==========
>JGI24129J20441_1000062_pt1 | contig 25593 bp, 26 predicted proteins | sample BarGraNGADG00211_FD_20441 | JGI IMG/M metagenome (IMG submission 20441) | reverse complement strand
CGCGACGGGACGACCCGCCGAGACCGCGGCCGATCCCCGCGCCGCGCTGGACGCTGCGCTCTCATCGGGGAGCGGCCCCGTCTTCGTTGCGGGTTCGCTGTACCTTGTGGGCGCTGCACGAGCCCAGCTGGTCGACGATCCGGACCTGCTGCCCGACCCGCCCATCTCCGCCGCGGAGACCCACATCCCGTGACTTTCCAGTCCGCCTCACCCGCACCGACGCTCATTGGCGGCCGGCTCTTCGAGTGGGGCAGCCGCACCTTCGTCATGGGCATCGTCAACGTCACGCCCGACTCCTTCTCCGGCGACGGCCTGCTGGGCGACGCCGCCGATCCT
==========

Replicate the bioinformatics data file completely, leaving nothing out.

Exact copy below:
>JGI24129J20441_1000062_pt1 | contig 25593 bp, 26 predicted proteins | sample BarGraNGADG00211_FD_20441 | JGI IMG/M metagenome (IMG submission 20441) | reverse complement strand
CGCGACGGGACGACCCGCCGAGACCGCGGCCGATCCCCGCGCCGCGCTGGACGCTGCGCTCTCATCGGGGAGCGGCCCCGTCTTCGTTGCGGGTTCGCTGTACCTTGTGGGCGCTGCACGAGCCCAGCTGGTCGACGATCCGGACCTGCTGCCCGACCCGCCCATCTCCGCCGCGGAGACCCACATCCCGTGACTTTCCAGTCCGCCTCACCCGCACCGACGCTCATTGGCGGCCGGCTCTTCGAGTGGGGCAGCCGCACCTTCGTCATGGGCATCGTCAACGTCACGCCCGACTCCTTCTCCGGCGACGGCCTGCTGGGCGACGCCGCCGATCCT